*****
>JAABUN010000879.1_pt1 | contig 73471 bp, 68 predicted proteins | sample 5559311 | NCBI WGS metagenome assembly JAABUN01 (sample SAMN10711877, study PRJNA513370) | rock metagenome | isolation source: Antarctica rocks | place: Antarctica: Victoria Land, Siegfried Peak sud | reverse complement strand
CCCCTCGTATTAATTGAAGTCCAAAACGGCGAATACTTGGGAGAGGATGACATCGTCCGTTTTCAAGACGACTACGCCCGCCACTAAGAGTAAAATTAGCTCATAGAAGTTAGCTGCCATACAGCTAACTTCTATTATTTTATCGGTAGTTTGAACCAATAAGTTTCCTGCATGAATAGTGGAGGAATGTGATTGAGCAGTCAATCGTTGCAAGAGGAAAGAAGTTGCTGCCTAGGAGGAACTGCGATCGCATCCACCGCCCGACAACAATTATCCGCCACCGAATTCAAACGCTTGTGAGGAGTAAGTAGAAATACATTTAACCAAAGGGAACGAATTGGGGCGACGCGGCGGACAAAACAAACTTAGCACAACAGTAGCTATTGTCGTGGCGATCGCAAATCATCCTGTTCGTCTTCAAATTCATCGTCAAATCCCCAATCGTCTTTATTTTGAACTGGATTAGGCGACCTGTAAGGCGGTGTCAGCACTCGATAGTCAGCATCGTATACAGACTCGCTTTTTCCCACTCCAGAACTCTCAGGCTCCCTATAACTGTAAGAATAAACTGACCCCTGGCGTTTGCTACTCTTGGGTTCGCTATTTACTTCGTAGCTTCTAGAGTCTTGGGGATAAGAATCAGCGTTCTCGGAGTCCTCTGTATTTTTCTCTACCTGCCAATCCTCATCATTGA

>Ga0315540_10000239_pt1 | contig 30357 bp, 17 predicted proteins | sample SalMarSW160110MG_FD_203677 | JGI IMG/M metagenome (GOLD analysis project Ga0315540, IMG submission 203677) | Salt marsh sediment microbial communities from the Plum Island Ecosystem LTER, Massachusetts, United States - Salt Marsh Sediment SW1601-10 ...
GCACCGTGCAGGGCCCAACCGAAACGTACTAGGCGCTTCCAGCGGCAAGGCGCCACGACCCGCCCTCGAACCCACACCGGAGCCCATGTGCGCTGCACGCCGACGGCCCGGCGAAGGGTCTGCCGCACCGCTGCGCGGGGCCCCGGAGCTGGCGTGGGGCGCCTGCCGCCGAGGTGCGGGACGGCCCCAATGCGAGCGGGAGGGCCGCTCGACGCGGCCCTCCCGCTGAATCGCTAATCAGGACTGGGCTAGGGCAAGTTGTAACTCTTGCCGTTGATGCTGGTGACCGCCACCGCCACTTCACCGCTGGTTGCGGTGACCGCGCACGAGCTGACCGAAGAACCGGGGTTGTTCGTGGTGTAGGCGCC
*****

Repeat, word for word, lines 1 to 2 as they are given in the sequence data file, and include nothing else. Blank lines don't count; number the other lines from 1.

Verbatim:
>JAABUN010000879.1_pt1 | contig 73471 bp, 68 predicted proteins | sample 5559311 | NCBI WGS metagenome assembly JAABUN01 (sample SAMN10711877, study PRJNA513370) | rock metagenome | isolation source: Antarctica rocks | place: Antarctica: Victoria Land, Siegfried Peak sud | reverse complement strand
CCCCTCGTATTAATTGAAGTCCAAAACGGCGAATACTTGGGAGAGGATGACATCGTCCGTTTTCAAGACGACTACGCCCGCCACTAAGAGTAAAATTAGCTCATAGAAGTTAGCTGCCATACAGCTAACTTCTATTATTTTATCGGTAGTTTGAACCAATAAGTTTCCTGCATGAATAGTGGAGGAATGTGATTGAGCAGTCAATCGTTGCAAGAGGAAAGAAGTTGCTGCCTAGGAGGAACTGCGATCGCATCCACCGCCCGACAACAATTATCCGCCACCGAATTCAAACGCTTGTGAGGAGTAAGTAGAAATACATTTAACCAAAGGGAACGAATTGGGGCGACGCGGCGGACAAAACAAACTTAGCACAACAGTAGCTATTGTCGTGGCGATCGCAAATCATCCTGTTCGTCTTCAAATTCATCGTCAAATCCCCAATCGTCTTTATTTTGAACTGGATTAGGCGACCTGTAAGGCGGTGTCAGCACTCGATAGTCAGCATCGTATACAGACTCGCTTTTTCCCACTCCAGAACTCTCAGGCTCCCTATAACTGTAAGAATAAACTGACCCCTGGCGTTTGCTACTCTTGGGTTCGCTATTTACTTCGTAGCTTCTAGAGTCTTGGGGATAAGAATCAGCGTTCTCGGAGTCCTCTGTATTTTTCTCTACCTGCCAATCCTCATCATTGA